Given how poorly states like California and Illinois have funded the pension funds for their own employees, one would think that this would stop dead in its tracks any plan to have the government assist in managing private sector funds too. The spate of recent activity, however, suggests otherwise.
The financial world is plodding along like a drunken sailor avoiding debt collectors by keeping no cash in his wallet. It’s not the kind of calm that’s going to last or end well. But the storm will have to wait until after the Olympics.What a game! We’ve never watched ice hockey closely before. But watching […]
“When they come for my gun, they will have to pry it out of my cold, dead hands,” is a common refrain I often hear from the Neo-Cons when there is a threat, credible or otherwise, that the U.S. government is going to take their firearms.And, when I hear this crazy talk, I agree with […]
Last year was quite the year for Bitcoin. We’ve seen exponential growth in Bitcoin’s exchange rate and extensive coverage in the media. Another phenomenon we have witnessed is the proliferation of alternative cryptocurrencies, five of which we’ve provided below.What all of these cryptocurrencies have in common is that they rely on a decentralized network to […]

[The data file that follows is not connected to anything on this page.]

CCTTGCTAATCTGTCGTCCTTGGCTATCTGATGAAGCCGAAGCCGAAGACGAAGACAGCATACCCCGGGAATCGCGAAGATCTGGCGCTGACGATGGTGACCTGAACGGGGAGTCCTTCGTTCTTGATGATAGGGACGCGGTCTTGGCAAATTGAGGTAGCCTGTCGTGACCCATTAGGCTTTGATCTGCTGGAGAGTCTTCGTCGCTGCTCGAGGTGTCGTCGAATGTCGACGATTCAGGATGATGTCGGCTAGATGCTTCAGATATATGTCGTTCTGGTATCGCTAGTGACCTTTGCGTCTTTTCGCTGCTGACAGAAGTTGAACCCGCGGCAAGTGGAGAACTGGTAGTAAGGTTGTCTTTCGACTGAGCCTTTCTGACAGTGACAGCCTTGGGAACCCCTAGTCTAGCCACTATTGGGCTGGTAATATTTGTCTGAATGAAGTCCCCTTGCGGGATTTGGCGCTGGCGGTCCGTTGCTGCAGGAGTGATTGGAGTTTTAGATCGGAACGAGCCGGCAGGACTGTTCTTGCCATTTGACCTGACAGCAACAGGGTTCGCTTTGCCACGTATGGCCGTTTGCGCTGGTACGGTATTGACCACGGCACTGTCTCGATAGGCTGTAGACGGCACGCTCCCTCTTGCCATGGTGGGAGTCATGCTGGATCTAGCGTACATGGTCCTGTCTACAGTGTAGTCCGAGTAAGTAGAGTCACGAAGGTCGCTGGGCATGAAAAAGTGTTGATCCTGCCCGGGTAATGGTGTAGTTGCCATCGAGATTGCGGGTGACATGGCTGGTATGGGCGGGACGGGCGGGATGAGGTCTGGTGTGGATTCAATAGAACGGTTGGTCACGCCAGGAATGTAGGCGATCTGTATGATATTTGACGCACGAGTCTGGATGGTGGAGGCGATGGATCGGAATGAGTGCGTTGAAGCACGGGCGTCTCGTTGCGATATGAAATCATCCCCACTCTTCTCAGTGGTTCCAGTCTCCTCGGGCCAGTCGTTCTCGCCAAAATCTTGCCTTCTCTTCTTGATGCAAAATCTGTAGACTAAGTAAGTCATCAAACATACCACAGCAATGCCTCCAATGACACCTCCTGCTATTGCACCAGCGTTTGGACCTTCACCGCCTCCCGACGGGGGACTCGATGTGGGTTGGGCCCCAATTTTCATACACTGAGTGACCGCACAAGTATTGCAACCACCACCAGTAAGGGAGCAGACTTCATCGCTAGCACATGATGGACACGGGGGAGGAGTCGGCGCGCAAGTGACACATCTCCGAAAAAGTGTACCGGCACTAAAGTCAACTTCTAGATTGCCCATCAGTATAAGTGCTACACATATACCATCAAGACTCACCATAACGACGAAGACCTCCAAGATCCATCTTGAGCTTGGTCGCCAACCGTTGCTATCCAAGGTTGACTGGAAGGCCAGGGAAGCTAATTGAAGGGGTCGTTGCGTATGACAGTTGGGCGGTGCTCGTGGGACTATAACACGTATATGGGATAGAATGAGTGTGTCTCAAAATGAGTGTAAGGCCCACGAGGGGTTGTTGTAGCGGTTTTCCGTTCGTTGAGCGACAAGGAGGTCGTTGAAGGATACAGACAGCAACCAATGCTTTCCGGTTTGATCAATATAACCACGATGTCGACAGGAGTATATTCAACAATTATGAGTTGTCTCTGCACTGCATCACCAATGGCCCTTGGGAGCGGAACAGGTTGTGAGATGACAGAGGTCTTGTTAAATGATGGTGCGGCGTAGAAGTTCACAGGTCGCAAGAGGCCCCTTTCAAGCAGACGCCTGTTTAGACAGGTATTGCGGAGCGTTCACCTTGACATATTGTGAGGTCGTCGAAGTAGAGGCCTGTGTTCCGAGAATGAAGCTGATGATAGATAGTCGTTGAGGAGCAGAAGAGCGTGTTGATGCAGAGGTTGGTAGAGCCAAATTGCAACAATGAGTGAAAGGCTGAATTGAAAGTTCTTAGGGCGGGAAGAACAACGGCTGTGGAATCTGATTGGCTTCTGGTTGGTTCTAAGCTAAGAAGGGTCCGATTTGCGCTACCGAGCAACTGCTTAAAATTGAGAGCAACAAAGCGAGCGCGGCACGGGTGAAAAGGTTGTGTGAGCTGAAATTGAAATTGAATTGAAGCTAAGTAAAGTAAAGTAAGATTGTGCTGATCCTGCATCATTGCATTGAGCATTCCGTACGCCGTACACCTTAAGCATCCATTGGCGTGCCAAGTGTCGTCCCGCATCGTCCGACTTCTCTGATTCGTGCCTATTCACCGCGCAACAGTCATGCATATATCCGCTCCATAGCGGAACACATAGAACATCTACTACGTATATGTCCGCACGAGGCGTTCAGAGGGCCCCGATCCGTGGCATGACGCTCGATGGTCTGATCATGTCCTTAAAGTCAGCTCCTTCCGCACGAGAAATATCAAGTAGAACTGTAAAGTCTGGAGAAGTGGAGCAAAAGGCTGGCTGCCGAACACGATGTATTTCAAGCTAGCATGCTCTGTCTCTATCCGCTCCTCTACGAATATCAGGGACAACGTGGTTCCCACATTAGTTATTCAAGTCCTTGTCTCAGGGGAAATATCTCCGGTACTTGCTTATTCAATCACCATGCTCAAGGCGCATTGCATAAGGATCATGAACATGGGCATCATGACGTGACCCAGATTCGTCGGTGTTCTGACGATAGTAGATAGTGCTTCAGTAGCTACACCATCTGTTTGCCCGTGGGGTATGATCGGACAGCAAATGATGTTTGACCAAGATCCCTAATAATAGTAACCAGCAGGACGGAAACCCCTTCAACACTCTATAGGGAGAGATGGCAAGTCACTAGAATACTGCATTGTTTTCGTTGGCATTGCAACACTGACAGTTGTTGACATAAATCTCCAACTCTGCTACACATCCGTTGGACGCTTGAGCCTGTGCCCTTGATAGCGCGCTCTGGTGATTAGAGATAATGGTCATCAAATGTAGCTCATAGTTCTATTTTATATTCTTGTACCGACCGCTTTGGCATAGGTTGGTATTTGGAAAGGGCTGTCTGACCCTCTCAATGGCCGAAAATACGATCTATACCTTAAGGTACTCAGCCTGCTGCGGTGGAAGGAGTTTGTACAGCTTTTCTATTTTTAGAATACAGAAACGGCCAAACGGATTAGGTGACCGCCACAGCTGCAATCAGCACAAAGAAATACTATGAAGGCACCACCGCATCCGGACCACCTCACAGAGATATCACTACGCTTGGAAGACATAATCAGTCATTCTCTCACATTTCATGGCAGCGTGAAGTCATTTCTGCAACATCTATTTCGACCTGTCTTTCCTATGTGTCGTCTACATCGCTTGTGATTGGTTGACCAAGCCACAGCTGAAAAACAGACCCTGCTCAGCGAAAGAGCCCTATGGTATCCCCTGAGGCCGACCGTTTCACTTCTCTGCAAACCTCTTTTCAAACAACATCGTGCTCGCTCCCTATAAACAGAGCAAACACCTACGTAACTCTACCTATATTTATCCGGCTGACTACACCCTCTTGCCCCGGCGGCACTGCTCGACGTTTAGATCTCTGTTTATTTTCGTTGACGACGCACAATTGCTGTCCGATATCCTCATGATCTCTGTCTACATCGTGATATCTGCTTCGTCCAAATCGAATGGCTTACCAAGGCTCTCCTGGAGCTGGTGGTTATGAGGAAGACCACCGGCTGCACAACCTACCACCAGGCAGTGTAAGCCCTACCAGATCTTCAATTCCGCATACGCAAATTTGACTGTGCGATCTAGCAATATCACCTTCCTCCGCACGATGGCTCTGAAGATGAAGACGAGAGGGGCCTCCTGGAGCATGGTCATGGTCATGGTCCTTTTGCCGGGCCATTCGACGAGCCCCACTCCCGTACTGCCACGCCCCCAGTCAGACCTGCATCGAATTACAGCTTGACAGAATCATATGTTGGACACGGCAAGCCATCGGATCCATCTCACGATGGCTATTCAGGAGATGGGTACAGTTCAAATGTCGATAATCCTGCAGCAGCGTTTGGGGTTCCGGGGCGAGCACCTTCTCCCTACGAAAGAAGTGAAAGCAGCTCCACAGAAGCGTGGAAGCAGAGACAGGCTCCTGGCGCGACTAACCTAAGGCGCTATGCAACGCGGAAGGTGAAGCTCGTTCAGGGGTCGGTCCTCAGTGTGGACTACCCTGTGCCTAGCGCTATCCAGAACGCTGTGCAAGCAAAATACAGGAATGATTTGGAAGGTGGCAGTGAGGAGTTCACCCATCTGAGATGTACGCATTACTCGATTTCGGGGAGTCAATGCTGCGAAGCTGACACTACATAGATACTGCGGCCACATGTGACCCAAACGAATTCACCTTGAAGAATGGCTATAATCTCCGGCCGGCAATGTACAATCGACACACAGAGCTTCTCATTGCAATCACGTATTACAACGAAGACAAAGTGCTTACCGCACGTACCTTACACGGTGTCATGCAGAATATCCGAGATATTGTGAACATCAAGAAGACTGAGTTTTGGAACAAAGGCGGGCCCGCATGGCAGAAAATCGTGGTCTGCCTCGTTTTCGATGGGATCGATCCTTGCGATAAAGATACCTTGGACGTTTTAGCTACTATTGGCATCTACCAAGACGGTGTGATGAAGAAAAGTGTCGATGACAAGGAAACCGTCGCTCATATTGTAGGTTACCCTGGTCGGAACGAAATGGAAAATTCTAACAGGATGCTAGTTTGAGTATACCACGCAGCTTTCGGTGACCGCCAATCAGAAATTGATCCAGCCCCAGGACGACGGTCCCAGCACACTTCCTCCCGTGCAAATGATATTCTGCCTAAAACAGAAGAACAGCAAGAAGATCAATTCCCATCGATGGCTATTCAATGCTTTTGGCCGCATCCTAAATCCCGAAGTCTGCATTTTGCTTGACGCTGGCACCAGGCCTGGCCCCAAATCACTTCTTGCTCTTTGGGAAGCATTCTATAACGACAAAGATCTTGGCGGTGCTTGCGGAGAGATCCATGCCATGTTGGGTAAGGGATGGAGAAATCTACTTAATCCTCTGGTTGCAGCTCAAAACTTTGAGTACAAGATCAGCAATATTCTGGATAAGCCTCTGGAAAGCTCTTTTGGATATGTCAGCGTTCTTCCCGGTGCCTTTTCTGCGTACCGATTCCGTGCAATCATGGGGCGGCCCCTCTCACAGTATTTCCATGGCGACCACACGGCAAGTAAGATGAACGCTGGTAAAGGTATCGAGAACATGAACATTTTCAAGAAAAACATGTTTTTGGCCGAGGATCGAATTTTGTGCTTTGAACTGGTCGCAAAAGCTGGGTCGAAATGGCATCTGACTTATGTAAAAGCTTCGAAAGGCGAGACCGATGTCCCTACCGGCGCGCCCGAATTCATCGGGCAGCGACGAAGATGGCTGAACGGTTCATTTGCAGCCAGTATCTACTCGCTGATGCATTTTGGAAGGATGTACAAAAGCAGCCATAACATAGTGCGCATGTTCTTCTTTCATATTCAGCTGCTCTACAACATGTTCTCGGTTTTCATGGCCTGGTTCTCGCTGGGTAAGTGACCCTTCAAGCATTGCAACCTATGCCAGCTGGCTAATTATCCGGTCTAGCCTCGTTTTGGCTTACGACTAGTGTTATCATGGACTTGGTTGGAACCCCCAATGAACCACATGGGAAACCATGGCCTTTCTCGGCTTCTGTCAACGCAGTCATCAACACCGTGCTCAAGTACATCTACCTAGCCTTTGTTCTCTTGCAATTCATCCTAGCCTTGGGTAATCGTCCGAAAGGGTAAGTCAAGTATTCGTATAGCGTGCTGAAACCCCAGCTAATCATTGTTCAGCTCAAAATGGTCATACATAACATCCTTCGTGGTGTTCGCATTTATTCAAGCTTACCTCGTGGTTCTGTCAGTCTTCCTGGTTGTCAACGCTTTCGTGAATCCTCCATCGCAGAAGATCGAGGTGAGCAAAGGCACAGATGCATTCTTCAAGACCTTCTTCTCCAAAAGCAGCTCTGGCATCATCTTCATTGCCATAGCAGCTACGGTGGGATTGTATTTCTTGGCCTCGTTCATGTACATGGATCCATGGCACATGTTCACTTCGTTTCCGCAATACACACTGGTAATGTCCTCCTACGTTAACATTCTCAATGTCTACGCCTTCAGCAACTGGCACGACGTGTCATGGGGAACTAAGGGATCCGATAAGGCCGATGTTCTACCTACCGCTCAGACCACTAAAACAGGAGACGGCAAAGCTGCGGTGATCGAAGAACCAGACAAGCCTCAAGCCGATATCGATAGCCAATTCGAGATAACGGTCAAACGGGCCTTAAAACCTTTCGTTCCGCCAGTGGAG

The nonpartisan Congressional Budget Office is acting in a bipartisan way to cover up the biggest single threat to the bipartisan political alliance that is stripping America of its wealth: the United States Congress.There is no question that the following policy is bipartisan. Democrats and Republicans in Congress are completely agreed that the following information […]
Amidst all the revelations about how the American people, many of whom are absolutely convinced they live in a free society, have their telephone calls, emails, website visits, and who knows what else under surveillance by their own government, let’s not forget the massive infringements on financial privacy that have gone on for decades.Consider, for […]